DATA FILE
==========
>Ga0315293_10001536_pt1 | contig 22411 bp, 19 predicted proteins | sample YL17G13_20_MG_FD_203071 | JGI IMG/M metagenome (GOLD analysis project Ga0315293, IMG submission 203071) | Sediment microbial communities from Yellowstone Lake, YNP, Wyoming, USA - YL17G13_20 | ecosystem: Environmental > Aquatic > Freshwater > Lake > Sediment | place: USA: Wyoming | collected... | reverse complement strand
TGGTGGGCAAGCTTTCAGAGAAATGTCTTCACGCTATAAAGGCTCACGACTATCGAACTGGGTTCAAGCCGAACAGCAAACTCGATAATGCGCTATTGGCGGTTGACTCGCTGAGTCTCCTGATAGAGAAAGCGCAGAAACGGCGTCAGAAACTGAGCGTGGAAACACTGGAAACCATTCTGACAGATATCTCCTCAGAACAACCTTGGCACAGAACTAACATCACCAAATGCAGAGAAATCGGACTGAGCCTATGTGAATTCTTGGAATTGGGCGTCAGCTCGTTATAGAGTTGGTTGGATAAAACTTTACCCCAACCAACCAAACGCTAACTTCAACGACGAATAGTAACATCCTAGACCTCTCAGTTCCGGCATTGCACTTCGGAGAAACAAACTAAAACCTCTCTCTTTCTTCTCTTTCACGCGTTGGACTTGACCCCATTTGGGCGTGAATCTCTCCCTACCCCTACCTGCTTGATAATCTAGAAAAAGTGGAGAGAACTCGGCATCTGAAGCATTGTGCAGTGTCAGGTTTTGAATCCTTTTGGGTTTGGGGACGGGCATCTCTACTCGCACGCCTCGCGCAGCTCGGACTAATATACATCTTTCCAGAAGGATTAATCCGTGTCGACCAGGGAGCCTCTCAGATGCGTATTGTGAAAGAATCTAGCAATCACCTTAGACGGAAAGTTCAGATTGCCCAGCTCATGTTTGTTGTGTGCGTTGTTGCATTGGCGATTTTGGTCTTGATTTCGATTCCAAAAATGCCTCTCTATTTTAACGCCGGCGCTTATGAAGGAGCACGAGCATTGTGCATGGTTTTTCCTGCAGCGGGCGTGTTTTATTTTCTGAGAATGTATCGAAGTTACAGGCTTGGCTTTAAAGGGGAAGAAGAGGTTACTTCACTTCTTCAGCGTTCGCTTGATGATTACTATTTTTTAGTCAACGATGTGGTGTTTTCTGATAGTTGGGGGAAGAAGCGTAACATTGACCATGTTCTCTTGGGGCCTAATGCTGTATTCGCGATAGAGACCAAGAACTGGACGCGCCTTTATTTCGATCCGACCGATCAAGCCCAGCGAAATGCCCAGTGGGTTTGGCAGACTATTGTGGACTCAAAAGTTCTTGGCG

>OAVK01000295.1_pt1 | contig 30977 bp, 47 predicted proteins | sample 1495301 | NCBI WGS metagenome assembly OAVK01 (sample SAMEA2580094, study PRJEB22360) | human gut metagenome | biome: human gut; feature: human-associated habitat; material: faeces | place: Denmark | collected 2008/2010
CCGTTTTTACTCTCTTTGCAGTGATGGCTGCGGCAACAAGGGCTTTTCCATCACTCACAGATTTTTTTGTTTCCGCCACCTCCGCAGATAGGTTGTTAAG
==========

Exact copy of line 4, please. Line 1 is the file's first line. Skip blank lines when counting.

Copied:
CCGTTTTTACTCTCTTTGCAGTGATGGCTGCGGCAACAAGGGCTTTTCCATCACTCACAGATTTTTTTGTTTCCGCCACCTCCGCAGATAGGTTGTTAAG